In my early years, our family lived in North Wales and we, starting when I was just three years old, enjoyed a tradition of visiting Bodysgallen for Sunday lunch. My lasting appreciation for the beauty of the land and the imposing and historic castles started to take root. The splendor of these architecturally marvelous fortresses still manages to stir my soul and awaken a deep and abiding awe and respect for the history that has led us to today.
These days, when I return to Bodysgallen Hall – at the end of a winding drive through verdant parkland – I’m sure to climb the Grade I-listed house’s 13th-century tower, where I can gaze out over Conwy Castle, Llandudno, the Great Orme and Little Orme. This charming town has much to offer beyond its traditional – and so tasty – fish and chips. Proximity to Wales’ most popular seaside resort, a quaint harbor and convenience to Snowdonia’s majestic peaks make it a favorite getaway. Of course, there’s the imposing castle itself, still one of my personal favorites. There’s an undeniable medieval ambience here, hearkening back to the time when English monarch Edward I decided he liked the location so much that he might as well build a castle on the land. Today, this World Heritage Site invites visitors to marvel at its eight huge round towers, 125-foot Great Hall and circuit of town walls, which run more than three-quarters of a mile and are guarded by 22 towers. When I’m done strolling down memory lane, I’m sure to indulge in Conwy’s savory fare – there’s legendary seafood, locally renowned sausages, pork pies and Welsh Lamb – all sourced from local food purveyors. A convivial atmosphere awaits in every establishment, from the fine dining restaurants to the cozy Welsh pubs and tucked-away cafes.
Moving from Conwy to Caernarfon, this intimidating fortress speaks to this Edwardian town’s role as the administrative center of North Wales in the 13th century. King Edward I of England replaced the original motte-and-bailey castle in town with the current stone structure, yet sadly, as the Tudor dynasty rose to the English throne in the 15th century, and tensions rose between the Welsh and English, castles were considered less important and this, among others, was allowed to fall into disrepair. Fortunately, in the 19th century, the state funded castle repairs, and in 1969, the site was used for the investiture of the 20-year-old Prince of Wales, as he received the insignia as the 21st Prince of Wales from the Queen, with 4,000 guests in attendance inside the castle walls.
Little ones will undoubtedly fall for Caernarfon’s massive appearance and recreate medieval jousts and royal pomp and circumstance. It’s one of the most impressive of Wales’s castles and worthy of its World Heritage distinction. Notice the polygonal towers – a departure from the typically round towers of the day – and the color-coded stones carefully arranged in bands. Walk the lofty walls and don’t miss the imaginative exhibitions in the towers and the Regimental Museum of the Royal Welch Fusiliers, Wales’s oldest regiment.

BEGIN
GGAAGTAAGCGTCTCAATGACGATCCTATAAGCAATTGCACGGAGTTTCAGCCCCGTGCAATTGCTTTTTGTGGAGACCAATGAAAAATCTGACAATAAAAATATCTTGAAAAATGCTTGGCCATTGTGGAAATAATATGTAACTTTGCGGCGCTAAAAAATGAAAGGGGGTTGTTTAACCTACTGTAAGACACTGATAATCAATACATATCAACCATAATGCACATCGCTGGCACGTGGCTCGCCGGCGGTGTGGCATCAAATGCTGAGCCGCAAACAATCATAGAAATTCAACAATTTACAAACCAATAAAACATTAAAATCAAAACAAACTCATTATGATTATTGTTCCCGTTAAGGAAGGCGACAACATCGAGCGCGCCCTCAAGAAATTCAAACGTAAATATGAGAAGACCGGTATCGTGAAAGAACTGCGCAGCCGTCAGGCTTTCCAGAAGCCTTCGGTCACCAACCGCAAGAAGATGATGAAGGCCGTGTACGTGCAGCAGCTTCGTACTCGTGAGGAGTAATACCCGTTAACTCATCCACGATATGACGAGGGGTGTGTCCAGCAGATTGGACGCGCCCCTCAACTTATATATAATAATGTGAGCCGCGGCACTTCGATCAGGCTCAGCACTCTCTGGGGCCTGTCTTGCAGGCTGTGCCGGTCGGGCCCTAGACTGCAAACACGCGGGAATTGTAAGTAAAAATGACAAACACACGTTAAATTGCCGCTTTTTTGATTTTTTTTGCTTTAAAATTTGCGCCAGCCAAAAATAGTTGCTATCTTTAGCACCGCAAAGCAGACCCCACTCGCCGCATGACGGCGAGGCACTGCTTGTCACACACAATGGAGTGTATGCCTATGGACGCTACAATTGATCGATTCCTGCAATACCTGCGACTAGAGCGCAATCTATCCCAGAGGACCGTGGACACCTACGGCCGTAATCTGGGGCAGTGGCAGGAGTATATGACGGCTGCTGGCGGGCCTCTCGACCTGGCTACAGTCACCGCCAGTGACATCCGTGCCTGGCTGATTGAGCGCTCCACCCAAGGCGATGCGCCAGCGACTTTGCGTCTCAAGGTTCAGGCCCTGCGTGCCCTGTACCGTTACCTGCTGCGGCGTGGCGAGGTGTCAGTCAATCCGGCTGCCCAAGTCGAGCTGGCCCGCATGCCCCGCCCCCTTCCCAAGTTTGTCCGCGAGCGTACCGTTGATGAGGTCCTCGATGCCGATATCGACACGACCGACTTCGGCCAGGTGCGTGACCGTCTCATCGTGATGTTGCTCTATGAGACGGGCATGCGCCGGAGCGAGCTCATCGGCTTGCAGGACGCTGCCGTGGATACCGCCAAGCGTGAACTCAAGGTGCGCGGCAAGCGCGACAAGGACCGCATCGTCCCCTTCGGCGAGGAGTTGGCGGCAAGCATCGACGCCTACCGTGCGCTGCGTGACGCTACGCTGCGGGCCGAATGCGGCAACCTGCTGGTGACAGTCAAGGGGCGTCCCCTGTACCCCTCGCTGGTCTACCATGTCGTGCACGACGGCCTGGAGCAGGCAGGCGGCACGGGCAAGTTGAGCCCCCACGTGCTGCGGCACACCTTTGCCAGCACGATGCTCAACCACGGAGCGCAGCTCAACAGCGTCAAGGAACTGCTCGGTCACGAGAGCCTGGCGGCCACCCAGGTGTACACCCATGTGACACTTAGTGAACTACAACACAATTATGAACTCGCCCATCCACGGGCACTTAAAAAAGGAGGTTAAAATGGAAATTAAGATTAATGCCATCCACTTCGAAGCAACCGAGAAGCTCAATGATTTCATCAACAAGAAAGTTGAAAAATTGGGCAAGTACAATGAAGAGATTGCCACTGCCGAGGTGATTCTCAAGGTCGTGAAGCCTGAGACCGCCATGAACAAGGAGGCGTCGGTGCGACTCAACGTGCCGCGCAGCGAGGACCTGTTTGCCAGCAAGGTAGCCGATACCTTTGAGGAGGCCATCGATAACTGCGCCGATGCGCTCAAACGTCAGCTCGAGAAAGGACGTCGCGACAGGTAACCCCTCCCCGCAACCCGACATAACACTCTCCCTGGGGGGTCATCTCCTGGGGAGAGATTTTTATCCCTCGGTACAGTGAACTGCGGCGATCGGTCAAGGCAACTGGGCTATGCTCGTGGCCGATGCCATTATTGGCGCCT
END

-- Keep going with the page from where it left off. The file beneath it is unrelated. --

Chirck Castle in Wrexham holds a dear spot in my heart, as I recall visiting with my mum during my GCSE exams – now more than two decades past. A delightful estate, the castle has wavered between glory and disgrace for centuries, with treasonous owners giving way to ambitious and elegant families. It was originally built in disputed lands to symbolize English intent over the area where the rivers Dee and Ceiriog meet, and is today – with 700 years of history – the last remaining castle from that period in which people still live.
One of my favorite aspects of Chirk is the collection of décor that speaks of its long history – from the 17th-century Long Gallery and 18th-century saloon with its rich tapestries, to the restored East Range with a library and 1920s-style Bow Room, a nod to high society.
In 1595, the fortress was turned over to the Myddeltons as their lavishly furnished family home – the family then ruled a huge estate from this location for four decades. In 1653, Sir Thomas Myddelton laid out the first formal garden and today’s guests may indulge their senses with a wander amongst the rare shrubs and flowers of a lovingly tended 5.5-acre garden. There are wild ponies and sheep on the grounds and a beautifully preserved section of Offa’s Dyke. Step on to the terrace that overlooks the 18th-century ha-ha at the bottom of the garden – the views encompass the Chesire and Salop plains.
What are your favorite Wales castles? These are my tried-and-true must-sees, but you are certain to have discovered your own. Consider an itinerary for your clients that includes these and others, to fully embrace the storied history of the region.